A Conservative MP has called for the “gap” at the Department of Education for a dedicated apprenticeships and skills minister to be filled ahead of an expected reshuffle this week.
Gloucester MP Richard Graham requested prime minister Boris Johnson “resolve” the vacancy “soon” during a Commons debate on the effectiveness of the apprenticeship levy.
His call was echoed by shadow skills minister Emma Hardy, who represented the opposition during the debate, when she stated her belief the government “could show their commitment to FE and skills by appointing a separate FE and skills minister”.
The sector has been without a dedicated minister since the resignation of Anne Milton in July.
Since Boris Johnson’s election as prime minister, the FE and skills portfolio has been split between education secretary Gavin Williamson and junior ministers Lord Agnew, who serves as minister for the FE market, and Michelle Donelan, who is covering for Kemi Badenoch while the latter is on maternity leave.
This situation persevered through the Conservative election victory last December, and since then sector leaders have called for the issue to be addressed.
Federation of Awarding Bodies chair Paul Eeles wrote to Johnson in January to say while they have been “impressed” with Williamson’s engagement with improving FE, losing a minister has meant the sector “has lost a daily champion and reformer with whom we could effectively engage”.
This is in “stark contrast,” Eeles says, to schools and universities, who have dedicated ministers in Nick Gibb and Chris Skidmore, respectively.
Eeles encouraged the prime minister to appoint a dedicated minister “with a laser like brief, who is ruthlessly focussed on improving productivity, apprenticeships, skills and FE”.
Association of Employment and Learning Providers chief executive Mark Dawe, who was at today’s debate, said while they are pleased Williamson seems to have skills and apprenticeships at “the top of his agenda”, the level of partnership between the sector and government “necessitates the return of a dedicated minister”.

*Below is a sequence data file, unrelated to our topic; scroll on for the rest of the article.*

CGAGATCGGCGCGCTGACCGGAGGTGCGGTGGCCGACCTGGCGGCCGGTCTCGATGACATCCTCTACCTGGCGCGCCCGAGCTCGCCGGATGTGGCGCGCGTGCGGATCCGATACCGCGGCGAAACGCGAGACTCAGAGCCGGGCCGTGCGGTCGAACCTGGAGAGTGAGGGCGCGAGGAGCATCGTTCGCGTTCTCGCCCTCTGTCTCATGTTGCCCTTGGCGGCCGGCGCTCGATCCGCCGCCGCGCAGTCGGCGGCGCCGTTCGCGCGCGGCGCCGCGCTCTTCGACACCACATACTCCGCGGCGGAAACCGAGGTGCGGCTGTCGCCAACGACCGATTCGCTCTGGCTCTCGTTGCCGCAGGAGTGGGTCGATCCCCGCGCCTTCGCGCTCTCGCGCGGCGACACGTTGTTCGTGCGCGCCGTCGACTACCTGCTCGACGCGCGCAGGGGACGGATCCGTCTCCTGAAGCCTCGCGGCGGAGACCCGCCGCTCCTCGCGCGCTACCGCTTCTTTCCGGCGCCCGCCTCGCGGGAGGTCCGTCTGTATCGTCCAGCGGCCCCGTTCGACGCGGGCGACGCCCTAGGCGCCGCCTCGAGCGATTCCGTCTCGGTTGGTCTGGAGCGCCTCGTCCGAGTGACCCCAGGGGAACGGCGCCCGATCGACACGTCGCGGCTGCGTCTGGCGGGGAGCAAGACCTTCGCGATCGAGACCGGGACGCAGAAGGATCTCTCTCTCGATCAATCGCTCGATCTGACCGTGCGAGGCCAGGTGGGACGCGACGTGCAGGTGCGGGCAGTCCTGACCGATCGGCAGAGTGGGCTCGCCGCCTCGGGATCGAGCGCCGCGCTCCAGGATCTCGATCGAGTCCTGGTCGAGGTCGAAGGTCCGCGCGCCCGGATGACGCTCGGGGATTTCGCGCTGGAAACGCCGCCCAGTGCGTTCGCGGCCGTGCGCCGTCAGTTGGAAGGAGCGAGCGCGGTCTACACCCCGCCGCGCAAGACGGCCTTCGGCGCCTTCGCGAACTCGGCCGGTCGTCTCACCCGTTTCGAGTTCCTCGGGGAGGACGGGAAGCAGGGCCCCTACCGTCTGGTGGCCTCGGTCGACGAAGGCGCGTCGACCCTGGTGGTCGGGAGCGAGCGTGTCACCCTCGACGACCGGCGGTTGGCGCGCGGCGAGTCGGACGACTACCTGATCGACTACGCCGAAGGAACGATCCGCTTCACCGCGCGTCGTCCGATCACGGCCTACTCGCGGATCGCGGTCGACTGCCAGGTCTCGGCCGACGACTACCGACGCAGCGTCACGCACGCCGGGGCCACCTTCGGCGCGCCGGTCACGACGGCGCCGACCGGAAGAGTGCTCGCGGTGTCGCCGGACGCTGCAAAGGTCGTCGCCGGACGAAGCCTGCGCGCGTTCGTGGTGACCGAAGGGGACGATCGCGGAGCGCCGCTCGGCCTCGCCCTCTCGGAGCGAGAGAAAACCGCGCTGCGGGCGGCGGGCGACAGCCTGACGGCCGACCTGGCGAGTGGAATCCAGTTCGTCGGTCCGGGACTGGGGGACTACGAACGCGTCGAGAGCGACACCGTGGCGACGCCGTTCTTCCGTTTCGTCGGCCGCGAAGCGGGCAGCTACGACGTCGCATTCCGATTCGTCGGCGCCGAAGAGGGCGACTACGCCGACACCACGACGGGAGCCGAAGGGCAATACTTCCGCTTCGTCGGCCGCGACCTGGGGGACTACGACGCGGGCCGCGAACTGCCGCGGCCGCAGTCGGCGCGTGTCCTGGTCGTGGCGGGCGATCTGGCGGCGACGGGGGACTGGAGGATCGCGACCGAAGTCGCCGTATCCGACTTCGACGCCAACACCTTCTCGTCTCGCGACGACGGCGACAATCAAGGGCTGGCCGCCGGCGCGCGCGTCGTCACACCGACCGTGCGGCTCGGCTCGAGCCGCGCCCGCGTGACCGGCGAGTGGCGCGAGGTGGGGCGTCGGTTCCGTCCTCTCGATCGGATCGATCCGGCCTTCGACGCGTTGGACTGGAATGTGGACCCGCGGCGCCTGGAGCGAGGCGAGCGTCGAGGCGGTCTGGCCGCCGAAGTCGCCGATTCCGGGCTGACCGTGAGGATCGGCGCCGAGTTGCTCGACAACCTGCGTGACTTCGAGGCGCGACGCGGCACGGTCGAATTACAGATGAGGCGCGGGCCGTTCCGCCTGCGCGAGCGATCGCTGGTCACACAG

This is because the task ahead with the sector is “too big to rest” with Williamson when he also has other “major challenges” in education to address.
Johnson’s ministerial reshuffle is expected to take place on Thursday.
This afternoon’s debate was held just under three years on from the introduction of the apprenticeship levy. MPs from a number of different parties spoke about how their constituents perceived the policy and what problems they had faced with it.
MPs hoping the debate would give them advanced notice of any levy reforms in the upcoming budget left disappointed, though.
Education select committee chair Robert Halfon asked education minister Michelle Donelan, who was representing the government in the debate, whether she had any figures about apprenticeships from the Budget, which is due to be held on 11 March.
Donelan said Halfon gave her “more credit than my position owes,” as she does not set the Budget; but assured him they are keeping “everything under review” and the levy is worked on by both the DfE and the Treasury.
She added they will be looking at the impact the levy has on businesses, social mobility and “opening up apprenticeships in the long run so we can make sure it is not only sustainable, but it opens door after door for young people and older people”.